USDA APHIS PPQ , USDA APHIS PPQ, Bugwood.org ,
male(left) and female (right) Asian gypsy moths – shown for comparison

photo is of a female moth with an egg mass on tree bark

Female moth with egg mass. Photo: Brian Eshenaur

Egg masses may be found on trees, rocks and other surfaces from early April through mid May. They are light tan, and the eggs inside are black and pellet like. Each mass may contain 400-600 eggs.

photo shows gypsy moth egg cases on tree bark

Gypsy moth egg cases. from the NYSIPM Flickr account.

The larval stage (caterpillar) is hairy, and a mature larva is 2-2.5 inches (50-65 mm) long with a yellow and black head. Behind the head on the thorax and abdomen are five pairs of blue spots (tubercles) followed by six pairs of brick red spots. Young larvae feed on foliage and remain on host plants night and day.  Around mid April, larvae emerge from egg masses. In late May, when about half-grown, larvae change their behavior and usually feed in the trees at night, and move down to seek shelter in bark crevices or other protected sites during the day. Larvae molt numerous times until full grown at 2-2.5 inches.  Larval feeding is THE STAGE WHEN TREE DAMAGE OCCURS. Feeding on leaves can last for up to six weeks. Look for defoliation of host trees. You may also hear frass dropping from trees (believe it or not…), though that may come from feeding by other species of caterpillars. Caterpillars may move down into bark crevices during daytime and return to canopy feed at night.

photo shows multiple gypsy moth caterpillars on tree bark

USDA Forest Service – Region 8 – Southern , USDA Forest Service, Bugwood.org

photo of larva

this caterpillar is making short work of this leaf! photo: Brian Eshenaur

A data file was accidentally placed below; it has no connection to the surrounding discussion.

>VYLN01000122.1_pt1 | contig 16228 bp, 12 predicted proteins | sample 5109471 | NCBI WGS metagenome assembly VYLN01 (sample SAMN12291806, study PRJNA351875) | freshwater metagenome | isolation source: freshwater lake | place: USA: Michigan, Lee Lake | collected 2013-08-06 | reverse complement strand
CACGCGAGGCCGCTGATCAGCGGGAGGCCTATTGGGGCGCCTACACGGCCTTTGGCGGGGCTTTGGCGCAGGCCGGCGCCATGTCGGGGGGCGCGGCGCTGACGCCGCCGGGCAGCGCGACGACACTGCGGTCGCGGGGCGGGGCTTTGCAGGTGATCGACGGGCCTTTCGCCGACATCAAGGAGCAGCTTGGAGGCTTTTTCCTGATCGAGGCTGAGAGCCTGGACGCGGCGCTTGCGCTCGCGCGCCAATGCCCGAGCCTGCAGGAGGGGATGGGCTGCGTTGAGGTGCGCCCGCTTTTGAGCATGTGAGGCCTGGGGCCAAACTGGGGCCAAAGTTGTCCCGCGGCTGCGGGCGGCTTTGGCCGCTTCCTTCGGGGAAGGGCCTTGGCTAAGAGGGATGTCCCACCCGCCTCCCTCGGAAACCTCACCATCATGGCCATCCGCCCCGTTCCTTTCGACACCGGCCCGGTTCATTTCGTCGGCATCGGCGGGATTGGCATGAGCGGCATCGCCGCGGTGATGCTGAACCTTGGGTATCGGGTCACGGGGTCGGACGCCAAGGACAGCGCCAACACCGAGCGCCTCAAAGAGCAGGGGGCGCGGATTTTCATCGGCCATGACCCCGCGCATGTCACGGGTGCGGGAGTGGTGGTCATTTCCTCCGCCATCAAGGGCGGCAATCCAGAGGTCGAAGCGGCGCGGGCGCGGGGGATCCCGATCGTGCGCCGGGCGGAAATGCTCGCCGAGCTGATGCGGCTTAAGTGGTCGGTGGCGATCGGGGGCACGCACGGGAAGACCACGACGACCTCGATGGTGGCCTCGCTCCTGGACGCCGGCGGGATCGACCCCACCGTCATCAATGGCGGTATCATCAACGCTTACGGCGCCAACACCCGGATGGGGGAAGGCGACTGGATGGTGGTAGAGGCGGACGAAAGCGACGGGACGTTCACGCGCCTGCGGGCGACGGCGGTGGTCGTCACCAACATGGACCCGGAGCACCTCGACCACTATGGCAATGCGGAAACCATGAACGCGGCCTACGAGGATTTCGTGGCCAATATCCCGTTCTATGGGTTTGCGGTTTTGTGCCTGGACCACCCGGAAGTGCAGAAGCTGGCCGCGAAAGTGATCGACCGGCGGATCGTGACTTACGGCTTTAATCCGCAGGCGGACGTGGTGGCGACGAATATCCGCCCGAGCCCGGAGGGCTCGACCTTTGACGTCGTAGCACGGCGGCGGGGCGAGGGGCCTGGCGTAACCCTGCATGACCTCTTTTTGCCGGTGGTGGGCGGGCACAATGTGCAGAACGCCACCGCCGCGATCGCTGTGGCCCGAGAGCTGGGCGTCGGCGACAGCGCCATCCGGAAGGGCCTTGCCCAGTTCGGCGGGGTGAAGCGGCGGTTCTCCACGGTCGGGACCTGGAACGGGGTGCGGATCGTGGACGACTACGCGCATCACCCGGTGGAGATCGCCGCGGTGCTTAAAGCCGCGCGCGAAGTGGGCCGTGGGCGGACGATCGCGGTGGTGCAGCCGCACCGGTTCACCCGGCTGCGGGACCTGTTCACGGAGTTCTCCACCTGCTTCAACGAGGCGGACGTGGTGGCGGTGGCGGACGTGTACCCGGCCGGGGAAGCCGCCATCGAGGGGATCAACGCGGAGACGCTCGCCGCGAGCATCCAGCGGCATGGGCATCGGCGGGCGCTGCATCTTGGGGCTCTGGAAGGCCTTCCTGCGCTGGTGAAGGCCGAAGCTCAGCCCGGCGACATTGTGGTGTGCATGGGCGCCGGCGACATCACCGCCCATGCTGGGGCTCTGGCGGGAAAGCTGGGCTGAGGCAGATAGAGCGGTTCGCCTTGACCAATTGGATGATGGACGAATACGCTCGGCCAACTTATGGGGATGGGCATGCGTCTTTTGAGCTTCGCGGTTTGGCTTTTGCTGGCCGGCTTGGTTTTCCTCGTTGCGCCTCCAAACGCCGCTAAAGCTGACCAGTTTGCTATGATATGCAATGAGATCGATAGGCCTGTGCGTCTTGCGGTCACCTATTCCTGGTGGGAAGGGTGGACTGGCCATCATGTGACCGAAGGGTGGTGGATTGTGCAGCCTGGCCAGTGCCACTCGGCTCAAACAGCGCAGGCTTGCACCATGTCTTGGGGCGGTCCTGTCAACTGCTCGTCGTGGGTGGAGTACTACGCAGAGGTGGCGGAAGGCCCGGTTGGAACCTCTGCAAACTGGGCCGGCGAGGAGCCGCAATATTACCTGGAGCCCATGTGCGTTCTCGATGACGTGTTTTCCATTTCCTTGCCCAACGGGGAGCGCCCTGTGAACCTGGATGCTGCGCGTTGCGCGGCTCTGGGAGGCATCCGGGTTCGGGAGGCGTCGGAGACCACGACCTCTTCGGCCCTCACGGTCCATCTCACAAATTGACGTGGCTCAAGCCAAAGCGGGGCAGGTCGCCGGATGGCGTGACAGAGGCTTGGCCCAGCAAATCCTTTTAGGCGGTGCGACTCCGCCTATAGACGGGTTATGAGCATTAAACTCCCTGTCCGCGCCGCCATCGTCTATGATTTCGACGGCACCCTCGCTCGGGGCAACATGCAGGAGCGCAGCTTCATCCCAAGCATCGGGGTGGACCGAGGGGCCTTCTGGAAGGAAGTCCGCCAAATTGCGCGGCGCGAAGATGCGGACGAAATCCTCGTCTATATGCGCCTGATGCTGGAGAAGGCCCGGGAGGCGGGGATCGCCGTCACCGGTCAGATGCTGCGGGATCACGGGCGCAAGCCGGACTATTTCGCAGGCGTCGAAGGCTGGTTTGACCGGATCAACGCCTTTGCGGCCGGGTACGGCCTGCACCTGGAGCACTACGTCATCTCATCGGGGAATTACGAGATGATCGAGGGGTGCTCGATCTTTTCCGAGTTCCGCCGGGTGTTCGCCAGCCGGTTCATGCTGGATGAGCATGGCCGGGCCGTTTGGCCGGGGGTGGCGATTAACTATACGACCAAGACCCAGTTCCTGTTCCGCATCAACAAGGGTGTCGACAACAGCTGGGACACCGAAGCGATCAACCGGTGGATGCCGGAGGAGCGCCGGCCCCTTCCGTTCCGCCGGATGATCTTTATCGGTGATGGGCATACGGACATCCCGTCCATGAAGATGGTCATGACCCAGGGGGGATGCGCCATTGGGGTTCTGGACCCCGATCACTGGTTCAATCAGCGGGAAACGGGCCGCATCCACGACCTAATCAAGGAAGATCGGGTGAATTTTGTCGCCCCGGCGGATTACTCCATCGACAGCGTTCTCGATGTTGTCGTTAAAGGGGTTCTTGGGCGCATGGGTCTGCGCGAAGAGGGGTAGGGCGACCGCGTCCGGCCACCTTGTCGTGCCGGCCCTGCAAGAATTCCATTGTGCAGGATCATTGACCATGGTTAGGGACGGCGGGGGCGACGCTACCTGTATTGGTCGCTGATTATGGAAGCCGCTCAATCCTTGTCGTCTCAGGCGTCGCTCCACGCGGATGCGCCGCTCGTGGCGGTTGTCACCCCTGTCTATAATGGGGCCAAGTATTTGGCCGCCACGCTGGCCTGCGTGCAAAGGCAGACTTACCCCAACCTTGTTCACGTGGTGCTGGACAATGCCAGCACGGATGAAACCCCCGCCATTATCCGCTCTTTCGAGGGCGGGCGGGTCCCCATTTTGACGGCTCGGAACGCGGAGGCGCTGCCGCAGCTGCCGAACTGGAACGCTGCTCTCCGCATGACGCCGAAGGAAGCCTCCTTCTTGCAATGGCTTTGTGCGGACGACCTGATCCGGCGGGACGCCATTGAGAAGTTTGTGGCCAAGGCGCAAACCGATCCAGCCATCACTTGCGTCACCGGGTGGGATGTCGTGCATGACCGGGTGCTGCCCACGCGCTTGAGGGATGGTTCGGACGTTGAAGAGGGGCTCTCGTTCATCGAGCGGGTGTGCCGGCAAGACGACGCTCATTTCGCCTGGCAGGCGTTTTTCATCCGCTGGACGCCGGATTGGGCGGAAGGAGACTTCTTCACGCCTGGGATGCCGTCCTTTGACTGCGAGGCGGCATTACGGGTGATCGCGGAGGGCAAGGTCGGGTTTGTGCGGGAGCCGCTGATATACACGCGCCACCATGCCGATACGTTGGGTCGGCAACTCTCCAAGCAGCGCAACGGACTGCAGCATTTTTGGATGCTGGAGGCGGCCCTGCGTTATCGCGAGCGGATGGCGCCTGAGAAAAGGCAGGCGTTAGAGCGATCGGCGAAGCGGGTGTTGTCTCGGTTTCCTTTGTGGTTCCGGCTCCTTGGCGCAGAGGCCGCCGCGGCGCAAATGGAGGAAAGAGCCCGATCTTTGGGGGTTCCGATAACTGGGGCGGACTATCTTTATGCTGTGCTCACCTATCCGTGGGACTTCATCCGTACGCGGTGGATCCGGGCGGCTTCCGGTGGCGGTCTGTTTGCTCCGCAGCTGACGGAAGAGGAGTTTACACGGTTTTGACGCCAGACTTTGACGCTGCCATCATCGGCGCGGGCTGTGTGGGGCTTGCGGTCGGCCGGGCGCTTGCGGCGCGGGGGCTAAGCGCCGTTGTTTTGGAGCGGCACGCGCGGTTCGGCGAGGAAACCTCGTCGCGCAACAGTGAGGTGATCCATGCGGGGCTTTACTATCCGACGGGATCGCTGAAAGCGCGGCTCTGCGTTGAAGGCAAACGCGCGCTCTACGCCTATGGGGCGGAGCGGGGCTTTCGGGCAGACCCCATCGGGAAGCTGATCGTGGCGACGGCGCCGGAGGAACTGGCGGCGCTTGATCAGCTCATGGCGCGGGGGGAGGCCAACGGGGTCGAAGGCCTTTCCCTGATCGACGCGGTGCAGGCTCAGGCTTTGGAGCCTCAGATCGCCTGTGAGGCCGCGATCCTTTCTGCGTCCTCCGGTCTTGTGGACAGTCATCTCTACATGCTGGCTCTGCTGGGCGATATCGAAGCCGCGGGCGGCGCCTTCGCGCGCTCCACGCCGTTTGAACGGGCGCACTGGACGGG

The pupal stage is dark reddish-brown and is held in place to some object by small strands of silk. Pupation is generally in July or early August. This year, adults have been seen in July.

photo of gypsy moth larvae

Larvae photo: (Bugwood) Karla Salp, Washington State Department of Agriculture, Bugwood.org

photo of a pupal case

Photo: Brian Eshenaur

illustration of gypsy moth life cycle.

Borrowing from our friends over at University of Illinois Extension.

Which tree species does this pest damage? PLENTY!

Alder (Alnus spp.) Aspen (Populus spp.) Gray birch (Betula populifolia) White birch (B. papyrifera) Hawthorn (Crateagus spp.) Larch (Larix spp.) Linden (Tilia spp.) Mountain ash (Sorbus spp.) Oaks (Quercus spp)Lombardy poplar (Populus nigra) Willows (Salix spp.) Witch-hazel (Hamamelis spp.) Beech (Fagus spp.) Red cedar (Juniperus spp.) Chestnut (Castanea spp.) Hemlock (Tsuga spp.) Plum (Prunus spp.) Pine (Pinus spp.)

What to do? The time to act is/was when egg masses can be found and destroyed  (fall, winter and spring), or when young larvae can be reduced in numbers. If you’ve seen a lot of adult moths, you might want to take a look for egg masses on your trees in the fall and winter. 

Suggestions from the New York State Department of Environmental Conservation

This Cornell Fact Sheet from the Horticulture Diagnostic Lab in Suffolk County provides more details and management tactics. Updated 2017

July 24, 2020
by Debra E. Marvin
Comments Off on SIGN UP FOR OUR CONFERENCE: School IPM 2020: Where We’ve Been and What’s Next

SIGN UP FOR OUR CONFERENCE: School IPM 2020: Where We’ve Been and What’s Next

A Virtual Two Half-Day Conference

When: Mornings of August 11 & 18, 2020

Where: We will be connecting via Zoom.

How: Click Here to Register

Cost: $15 per person or $25 per school district